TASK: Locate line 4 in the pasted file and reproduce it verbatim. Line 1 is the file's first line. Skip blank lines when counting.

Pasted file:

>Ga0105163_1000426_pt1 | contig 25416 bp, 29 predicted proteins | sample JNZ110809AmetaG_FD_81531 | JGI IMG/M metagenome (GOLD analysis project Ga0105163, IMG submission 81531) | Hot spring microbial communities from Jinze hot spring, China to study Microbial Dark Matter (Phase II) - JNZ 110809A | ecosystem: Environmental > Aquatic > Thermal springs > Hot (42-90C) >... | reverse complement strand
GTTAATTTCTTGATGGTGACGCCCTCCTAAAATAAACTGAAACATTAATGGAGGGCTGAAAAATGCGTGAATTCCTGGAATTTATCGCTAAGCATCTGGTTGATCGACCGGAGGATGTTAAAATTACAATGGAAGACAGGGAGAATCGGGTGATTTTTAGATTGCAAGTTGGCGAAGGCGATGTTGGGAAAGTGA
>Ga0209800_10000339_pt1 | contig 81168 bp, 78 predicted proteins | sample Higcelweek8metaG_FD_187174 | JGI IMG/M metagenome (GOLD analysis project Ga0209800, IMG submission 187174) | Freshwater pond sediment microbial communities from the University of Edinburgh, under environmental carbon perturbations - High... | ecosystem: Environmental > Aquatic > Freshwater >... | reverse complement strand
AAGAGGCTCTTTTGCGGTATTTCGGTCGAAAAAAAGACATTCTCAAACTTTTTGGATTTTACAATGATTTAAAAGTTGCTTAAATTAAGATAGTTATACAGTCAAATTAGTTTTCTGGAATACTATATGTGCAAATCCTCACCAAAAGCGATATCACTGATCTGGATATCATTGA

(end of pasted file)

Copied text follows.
AAGAGGCTCTTTTGCGGTATTTCGGTCGAAAAAAAGACATTCTCAAACTTTTTGGATTTTACAATGATTTAAAAGTTGCTTAAATTAAGATAGTTATACAGTCAAATTAGTTTTCTGGAATACTATATGTGCAAATCCTCACCAAAAGCGATATCACTGATCTGGATATCATTGA